Each of the exhibits is related to music, sports, literature, cinemas, and some specific pop icons such as Nirvana and Jimmy Hendrix specifically.

Sound Lab is an interactive permanent attraction that enables visitors to get a hands-on experience of what recording an album would sound and feel like. The process is simple: all visitors have to do is enter one of the soundproof rooms, pick up an instrument, and start playing. They have the option of performing an original piece or playing a classic song. Each room has a different set of instruments. Some have trios, which include a combination of three of the any following instruments; guitar, bass, keyboard, and drums. Other rooms have a variety of drums, audio technology, or professional DJ turntables.

Guitar Gallery: The Quest for Volume contains the 55 most popular guitars out of the Museum of Pop Culture’s permanent collection of 236 guitars. This exhibit explores the same guitars that were used by music legends, such as Jimi Hendrix, Eric Clapton, and Bob Dylan.

Science Fiction and Fantasy Hall of Fame is one of the most popular attractions at the Museum of Pop Culture. Each year, a board of renowned science fiction and fantasy artists, authors, and other professionals come together to choose new inductees. This hall of fame is designated to honoring the revolutionary science fiction and fantasy work done throughout the ages. Some of the members of the Science Fiction and Fantasy Hall of Fame include David Bowie, H.R. Giger, and Hayao Miyazaki.

Wild Blue Angel: Hendrix Abroad, 1966-1970 explores the life of Jimi Hendrix during the height of his career. From 1966 to 1970 Hendrix had over 500 concerts that were spread out across 15 countries. Also, he spent his time recording approximately 130 songs within 16 studios. This exhibit showcases special documents, photographs, and other objects that resemble this time within Hendrix’s life.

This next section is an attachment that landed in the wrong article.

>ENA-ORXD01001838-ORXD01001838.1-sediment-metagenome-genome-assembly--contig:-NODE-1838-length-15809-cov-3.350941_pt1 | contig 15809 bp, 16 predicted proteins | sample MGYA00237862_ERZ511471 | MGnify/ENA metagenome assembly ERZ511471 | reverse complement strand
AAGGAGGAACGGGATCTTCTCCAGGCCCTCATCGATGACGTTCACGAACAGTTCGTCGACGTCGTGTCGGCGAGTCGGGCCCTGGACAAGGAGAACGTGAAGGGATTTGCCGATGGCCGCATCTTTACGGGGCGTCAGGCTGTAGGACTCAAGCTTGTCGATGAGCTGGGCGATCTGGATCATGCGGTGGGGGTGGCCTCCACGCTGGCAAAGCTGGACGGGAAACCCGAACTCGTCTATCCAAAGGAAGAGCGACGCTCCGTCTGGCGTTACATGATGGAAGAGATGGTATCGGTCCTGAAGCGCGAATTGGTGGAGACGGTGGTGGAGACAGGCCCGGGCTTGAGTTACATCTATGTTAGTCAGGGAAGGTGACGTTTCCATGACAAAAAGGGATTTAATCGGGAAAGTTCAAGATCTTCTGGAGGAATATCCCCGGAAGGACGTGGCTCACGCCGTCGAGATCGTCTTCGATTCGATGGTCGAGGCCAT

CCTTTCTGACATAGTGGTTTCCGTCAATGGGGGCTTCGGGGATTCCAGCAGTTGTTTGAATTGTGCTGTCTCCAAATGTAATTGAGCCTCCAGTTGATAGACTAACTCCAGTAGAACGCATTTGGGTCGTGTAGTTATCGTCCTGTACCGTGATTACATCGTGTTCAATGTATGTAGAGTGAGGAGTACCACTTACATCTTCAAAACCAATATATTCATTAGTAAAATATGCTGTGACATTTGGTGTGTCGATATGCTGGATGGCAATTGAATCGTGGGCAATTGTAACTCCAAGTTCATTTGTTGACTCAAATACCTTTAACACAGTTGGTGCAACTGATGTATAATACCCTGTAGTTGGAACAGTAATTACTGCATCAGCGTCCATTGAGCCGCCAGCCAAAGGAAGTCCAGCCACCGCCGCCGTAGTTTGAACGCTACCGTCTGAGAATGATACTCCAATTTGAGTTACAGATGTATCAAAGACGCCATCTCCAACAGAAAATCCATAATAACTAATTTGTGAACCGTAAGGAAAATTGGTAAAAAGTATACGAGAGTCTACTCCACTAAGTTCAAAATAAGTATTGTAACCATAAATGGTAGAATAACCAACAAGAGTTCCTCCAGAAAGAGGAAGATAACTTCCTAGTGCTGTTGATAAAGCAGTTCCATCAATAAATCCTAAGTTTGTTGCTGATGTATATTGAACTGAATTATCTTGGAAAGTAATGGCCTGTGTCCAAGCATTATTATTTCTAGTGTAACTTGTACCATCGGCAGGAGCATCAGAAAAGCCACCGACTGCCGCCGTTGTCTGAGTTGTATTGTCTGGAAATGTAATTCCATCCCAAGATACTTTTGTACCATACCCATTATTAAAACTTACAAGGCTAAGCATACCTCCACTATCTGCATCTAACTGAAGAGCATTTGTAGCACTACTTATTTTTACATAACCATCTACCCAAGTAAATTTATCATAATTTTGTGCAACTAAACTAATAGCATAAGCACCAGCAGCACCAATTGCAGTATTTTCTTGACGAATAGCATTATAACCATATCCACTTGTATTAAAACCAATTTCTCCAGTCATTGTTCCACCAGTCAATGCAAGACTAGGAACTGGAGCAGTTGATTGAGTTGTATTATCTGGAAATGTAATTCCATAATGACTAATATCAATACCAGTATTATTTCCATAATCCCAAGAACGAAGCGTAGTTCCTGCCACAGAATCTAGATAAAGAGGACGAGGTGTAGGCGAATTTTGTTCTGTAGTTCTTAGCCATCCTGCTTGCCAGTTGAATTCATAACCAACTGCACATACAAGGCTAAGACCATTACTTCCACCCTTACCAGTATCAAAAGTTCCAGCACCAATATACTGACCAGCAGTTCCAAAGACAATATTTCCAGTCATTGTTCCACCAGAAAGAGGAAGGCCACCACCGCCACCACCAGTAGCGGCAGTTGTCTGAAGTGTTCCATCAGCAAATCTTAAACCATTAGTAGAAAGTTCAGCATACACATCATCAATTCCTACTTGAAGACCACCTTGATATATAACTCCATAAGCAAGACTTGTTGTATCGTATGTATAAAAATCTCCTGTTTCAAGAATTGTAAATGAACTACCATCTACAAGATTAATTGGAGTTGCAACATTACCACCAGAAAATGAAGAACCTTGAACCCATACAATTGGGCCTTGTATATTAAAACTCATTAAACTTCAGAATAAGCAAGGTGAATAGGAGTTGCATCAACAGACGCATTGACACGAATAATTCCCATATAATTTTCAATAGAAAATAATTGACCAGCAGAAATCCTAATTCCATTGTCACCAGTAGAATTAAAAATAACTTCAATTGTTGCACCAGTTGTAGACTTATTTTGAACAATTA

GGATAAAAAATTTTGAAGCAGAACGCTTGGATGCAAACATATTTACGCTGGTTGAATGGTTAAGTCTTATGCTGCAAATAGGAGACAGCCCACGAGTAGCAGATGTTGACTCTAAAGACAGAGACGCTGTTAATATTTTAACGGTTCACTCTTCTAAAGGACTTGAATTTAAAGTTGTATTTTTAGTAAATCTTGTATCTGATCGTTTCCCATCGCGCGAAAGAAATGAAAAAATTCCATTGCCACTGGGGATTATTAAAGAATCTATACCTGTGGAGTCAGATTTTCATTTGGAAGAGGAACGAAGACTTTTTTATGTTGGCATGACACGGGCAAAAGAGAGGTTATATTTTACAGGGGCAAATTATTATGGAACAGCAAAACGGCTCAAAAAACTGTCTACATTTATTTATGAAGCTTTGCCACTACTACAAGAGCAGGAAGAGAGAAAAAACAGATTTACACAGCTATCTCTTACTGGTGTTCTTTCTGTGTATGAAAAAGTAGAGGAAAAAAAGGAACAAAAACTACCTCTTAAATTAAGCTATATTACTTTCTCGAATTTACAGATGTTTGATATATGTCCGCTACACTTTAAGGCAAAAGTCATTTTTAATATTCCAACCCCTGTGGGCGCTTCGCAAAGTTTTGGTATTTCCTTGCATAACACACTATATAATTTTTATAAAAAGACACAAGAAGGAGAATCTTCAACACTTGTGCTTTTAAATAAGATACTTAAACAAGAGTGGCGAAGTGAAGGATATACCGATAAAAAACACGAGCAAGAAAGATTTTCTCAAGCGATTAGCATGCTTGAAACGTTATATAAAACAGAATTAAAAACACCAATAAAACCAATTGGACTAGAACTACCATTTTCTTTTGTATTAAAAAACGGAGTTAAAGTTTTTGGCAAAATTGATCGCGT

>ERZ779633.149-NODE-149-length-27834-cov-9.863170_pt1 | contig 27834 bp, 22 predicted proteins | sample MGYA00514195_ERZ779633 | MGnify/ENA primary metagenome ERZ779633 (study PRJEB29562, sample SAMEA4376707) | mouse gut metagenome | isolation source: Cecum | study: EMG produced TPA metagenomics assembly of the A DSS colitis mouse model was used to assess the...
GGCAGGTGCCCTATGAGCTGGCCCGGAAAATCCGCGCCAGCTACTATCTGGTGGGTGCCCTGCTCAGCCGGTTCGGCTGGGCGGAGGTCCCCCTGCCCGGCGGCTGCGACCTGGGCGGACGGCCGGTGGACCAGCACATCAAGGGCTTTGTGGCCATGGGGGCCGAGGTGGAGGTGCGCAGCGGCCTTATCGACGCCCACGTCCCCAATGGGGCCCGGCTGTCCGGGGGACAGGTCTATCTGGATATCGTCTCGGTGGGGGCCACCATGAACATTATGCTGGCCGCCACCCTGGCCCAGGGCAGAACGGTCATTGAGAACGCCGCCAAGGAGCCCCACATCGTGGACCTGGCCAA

Nirvana: Taking Punk to the Masses showcases how Nirvana rose to fame, maintained success, and the legacy of the band today. While part of this exhibit details the history of Nirvana, it also explores the special and unique underground music scene in Seattle that was influential to Nirvana, and bands alike. This exhibit is the largest Nirvana exhibit in the world.

Fantasy: Worlds of Myth and Magic is a hands-on exhibit that enables visitors to interact with and explore each object in-depth. Objects in this exhibit range from original manuscripts to costumes from some of the most loved and popular TV shows and movies, such as Game of Thrones, The Wizard of Oz, and Harry Potter.

Although the bulk of exhibits at the Museum of Pop Culture are permanent, the museum houses traveling exhibits throughout the year. Currently, the Museum of Pop Culture does not have any special attractions. In order to obtain an updated list of special attractions at the Museum of Pop Culture, check out the museum’s website.

The Museum of Pop Culture has an array of educational opportunities that engage everyone. Some of the educational programs include; writing workshops, classes, specialized tours, hands-on activities, and lesson plans that can be used by educators.

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325 5th Avenue N. Seattle, WA 98109, Phone: 206-770-2772

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Attraction Spotlight: Museum of History and Industry

The Museum of History and Industry is located in Seattle, Washington, and is dedicated to providing people with an innovative, educational, and interesting experience that explores the dense history of Seattle.

The Museum of History and Industry was founded in 1911 with the intent to provide the public with a facility that would showcase the rich history of Seattle in a fun and interesting way. Since it was founded, the Museum of History and Industry has grown to be the largest organization in Washington that is private. Currently, the Museum of History and Industry is home to over 4 million permanent objects.